” The Nixon administrationalso threatened to strip all of the networks of their licenses. Nixon thenbegan using other ways to directly reach the public, like throughradiobroadcasts. Nixon used the same tactic as Trump is employing, ofbelittling the press in front of the American people so that their opinions ofthe press followed his opinions.So how do we begin to fix this issue? The issue ofmedia literacy and how Twitter and other social media platforms – which havebecome one-stop shops for information – affect media literacy? At the end of theday, this isn’t about Trump’s twitter usage. Sure, it’s unconventional and itis harmful, but there is a deeper issue hiding in this country. We need to callout the real issue here — America has a major media literacy problem. While thenumbers have slightly fluctuated, a recent Reuters poll found that 45percent of the country has “hardly any” confidence in the news media. It shouldthen be no surprise that two Yale professors published a study showing that “alink between analytic thinking and media truth discernment was driven both by anegative correlation between Cognitive Reflection Test and perceptions of fakenews accuracy (among liberal voters), and a positive correlation betweenCognitive Reflection Test and perceptions of real news accuracy (amongconservative voters).

” What does that mean? In other words, those who believeless in vetting for quality news sources and critically thinking about theinformation they are taking in were more likely to believe fake news and therely solely off of one source for information – such as President Trump’stweets. In a study fromStanford, researchers evaluated students’ ability to assess information/sourcesand those conducting the study said, “the results were bleak and dismaying, athreat to democracy.” Most participants in the study were unable to tell thedifference between information that was found to be false or misleading in atweet from information from a credible and vetted news source.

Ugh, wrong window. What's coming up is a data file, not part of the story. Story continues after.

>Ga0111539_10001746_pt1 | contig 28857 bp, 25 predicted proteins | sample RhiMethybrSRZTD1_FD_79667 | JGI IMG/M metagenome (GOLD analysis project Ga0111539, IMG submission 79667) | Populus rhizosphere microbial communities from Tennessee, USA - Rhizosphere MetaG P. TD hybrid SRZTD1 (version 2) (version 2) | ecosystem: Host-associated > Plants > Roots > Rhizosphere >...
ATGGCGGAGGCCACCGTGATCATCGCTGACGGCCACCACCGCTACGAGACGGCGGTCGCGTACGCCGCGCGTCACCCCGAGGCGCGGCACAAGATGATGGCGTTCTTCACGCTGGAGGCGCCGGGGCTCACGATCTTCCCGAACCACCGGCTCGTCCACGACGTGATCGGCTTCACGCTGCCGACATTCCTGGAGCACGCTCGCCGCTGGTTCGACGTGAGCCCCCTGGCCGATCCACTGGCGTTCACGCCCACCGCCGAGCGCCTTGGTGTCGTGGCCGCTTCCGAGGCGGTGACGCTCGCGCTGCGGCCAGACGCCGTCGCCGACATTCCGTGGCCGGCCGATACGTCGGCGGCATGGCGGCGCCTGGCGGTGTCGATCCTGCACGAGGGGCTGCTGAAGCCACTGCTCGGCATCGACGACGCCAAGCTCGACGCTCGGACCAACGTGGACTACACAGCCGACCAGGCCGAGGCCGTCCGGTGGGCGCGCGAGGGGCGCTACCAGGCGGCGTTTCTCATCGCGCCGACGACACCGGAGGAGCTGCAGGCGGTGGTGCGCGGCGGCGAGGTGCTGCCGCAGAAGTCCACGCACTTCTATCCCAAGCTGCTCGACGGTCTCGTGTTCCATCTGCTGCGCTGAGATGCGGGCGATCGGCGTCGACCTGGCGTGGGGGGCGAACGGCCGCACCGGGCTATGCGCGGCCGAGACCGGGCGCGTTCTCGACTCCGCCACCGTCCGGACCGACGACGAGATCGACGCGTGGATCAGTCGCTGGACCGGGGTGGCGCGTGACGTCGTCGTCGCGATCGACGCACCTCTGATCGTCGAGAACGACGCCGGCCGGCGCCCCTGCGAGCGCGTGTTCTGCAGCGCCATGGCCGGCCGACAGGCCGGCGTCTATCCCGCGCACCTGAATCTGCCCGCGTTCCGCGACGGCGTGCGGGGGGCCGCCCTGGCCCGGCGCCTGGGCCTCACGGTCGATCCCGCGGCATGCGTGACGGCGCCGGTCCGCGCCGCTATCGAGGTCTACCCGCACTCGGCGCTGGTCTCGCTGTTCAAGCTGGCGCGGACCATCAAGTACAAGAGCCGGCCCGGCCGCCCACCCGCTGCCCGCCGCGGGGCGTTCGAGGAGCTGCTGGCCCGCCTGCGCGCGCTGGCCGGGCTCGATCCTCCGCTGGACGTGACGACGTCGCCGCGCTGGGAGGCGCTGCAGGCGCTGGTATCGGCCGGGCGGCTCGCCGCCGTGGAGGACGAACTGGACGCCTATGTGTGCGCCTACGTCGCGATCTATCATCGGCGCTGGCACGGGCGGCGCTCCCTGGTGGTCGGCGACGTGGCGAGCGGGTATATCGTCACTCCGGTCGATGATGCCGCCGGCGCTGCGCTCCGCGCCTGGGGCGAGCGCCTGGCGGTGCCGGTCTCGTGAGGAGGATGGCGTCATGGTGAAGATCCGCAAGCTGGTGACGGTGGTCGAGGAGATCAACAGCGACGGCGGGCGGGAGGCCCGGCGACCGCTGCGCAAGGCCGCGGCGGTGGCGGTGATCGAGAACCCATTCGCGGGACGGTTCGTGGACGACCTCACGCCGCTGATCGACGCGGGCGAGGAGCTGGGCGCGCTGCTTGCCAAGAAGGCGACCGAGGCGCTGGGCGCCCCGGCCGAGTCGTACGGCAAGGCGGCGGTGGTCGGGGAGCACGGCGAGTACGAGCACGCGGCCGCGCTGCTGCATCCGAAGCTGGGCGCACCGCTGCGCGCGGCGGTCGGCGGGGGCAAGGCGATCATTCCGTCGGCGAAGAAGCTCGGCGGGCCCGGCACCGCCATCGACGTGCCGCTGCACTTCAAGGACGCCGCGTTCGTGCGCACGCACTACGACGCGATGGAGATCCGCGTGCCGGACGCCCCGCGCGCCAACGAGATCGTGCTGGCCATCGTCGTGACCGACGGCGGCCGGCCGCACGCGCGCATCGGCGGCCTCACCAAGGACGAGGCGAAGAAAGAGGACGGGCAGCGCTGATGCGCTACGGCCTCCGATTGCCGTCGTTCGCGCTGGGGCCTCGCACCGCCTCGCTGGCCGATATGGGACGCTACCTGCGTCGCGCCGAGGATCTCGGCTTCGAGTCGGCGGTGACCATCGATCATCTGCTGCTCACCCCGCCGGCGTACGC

Thiscould be seen as a definite polarization between political parties and theirrespective beliefs, a polarization that is affected by Trump’s messages and hisTwitter account. Studies have shown that group polarization on Twitter doesexist, especially within the realm of politics. Studies surrounding howpoliticians utilize Twitter have shown interesting interactions betweenpoliticians and their Twitter followers. Politicians have used the social mediaoutlet to spread political propaganda and gain support from their followers,including during peak moments of an election campaign. Aragon’s (2013)Barcelona study of the 2011 Spanish national election found that Twitteractivities for political candidates closely followed important events duringthe election, such as debates and Election Day. This peak in activity not onlyapplies to political candidates, but to their followers as well. A recent study of the presidential electionstudied Trump’s tweets during the Republican primaries and found that they werevocally amplified and defended by his loyal Twitter followers, who ensured thattheir candidate was always trending on Twitter and other forms of social media(Wells, Shah, Pevehouse, Yang, Pelled & Boehm, 2016).